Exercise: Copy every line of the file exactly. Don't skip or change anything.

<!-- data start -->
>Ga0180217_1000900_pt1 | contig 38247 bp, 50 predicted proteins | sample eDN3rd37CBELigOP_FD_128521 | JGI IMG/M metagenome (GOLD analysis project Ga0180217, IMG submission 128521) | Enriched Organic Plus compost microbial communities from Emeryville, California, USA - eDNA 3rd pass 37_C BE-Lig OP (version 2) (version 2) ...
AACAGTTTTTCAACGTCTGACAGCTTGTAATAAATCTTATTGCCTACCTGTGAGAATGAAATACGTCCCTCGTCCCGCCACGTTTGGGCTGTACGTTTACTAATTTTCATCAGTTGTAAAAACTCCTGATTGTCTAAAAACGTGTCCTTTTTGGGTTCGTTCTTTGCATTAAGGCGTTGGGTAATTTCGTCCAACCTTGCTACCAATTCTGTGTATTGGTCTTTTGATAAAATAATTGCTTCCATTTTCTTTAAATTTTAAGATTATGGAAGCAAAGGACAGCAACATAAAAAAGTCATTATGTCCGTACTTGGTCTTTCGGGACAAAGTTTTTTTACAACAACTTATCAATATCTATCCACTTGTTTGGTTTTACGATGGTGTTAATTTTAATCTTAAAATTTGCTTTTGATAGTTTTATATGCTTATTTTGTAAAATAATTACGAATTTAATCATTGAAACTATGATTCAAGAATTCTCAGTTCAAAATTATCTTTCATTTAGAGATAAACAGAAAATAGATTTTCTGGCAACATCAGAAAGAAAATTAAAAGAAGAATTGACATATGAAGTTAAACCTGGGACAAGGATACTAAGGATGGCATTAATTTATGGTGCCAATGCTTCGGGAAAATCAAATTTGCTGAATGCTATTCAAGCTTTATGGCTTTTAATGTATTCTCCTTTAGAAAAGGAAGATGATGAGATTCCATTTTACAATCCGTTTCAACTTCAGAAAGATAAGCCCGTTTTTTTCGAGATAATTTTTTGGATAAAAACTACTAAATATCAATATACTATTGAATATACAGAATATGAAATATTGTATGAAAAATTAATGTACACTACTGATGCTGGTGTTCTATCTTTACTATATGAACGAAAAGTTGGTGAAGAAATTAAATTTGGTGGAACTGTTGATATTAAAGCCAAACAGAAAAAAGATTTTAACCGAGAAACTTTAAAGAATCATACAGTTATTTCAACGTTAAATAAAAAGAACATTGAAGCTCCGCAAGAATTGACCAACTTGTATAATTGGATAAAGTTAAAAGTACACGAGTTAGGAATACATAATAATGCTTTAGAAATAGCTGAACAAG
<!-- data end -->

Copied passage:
>Ga0180217_1000900_pt1 | contig 38247 bp, 50 predicted proteins | sample eDN3rd37CBELigOP_FD_128521 | JGI IMG/M metagenome (GOLD analysis project Ga0180217, IMG submission 128521) | Enriched Organic Plus compost microbial communities from Emeryville, California, USA - eDNA 3rd pass 37_C BE-Lig OP (version 2) (version 2) ...
AACAGTTTTTCAACGTCTGACAGCTTGTAATAAATCTTATTGCCTACCTGTGAGAATGAAATACGTCCCTCGTCCCGCCACGTTTGGGCTGTACGTTTACTAATTTTCATCAGTTGTAAAAACTCCTGATTGTCTAAAAACGTGTCCTTTTTGGGTTCGTTCTTTGCATTAAGGCGTTGGGTAATTTCGTCCAACCTTGCTACCAATTCTGTGTATTGGTCTTTTGATAAAATAATTGCTTCCATTTTCTTTAAATTTTAAGATTATGGAAGCAAAGGACAGCAACATAAAAAAGTCATTATGTCCGTACTTGGTCTTTCGGGACAAAGTTTTTTTACAACAACTTATCAATATCTATCCACTTGTTTGGTTTTACGATGGTGTTAATTTTAATCTTAAAATTTGCTTTTGATAGTTTTATATGCTTATTTTGTAAAATAATTACGAATTTAATCATTGAAACTATGATTCAAGAATTCTCAGTTCAAAATTATCTTTCATTTAGAGATAAACAGAAAATAGATTTTCTGGCAACATCAGAAAGAAAATTAAAAGAAGAATTGACATATGAAGTTAAACCTGGGACAAGGATACTAAGGATGGCATTAATTTATGGTGCCAATGCTTCGGGAAAATCAAATTTGCTGAATGCTATTCAAGCTTTATGGCTTTTAATGTATTCTCCTTTAGAAAAGGAAGATGATGAGATTCCATTTTACAATCCGTTTCAACTTCAGAAAGATAAGCCCGTTTTTTTCGAGATAATTTTTTGGATAAAAACTACTAAATATCAATATACTATTGAATATACAGAATATGAAATATTGTATGAAAAATTAATGTACACTACTGATGCTGGTGTTCTATCTTTACTATATGAACGAAAAGTTGGTGAAGAAATTAAATTTGGTGGAACTGTTGATATTAAAGCCAAACAGAAAAAAGATTTTAACCGAGAAACTTTAAAGAATCATACAGTTATTTCAACGTTAAATAAAAAGAACATTGAAGCTCCGCAAGAATTGACCAACTTGTATAATTGGATAAAGTTAAAAGTACACGAGTTAGGAATACATAATAATGCTTTAGAAATAGCTGAACAAG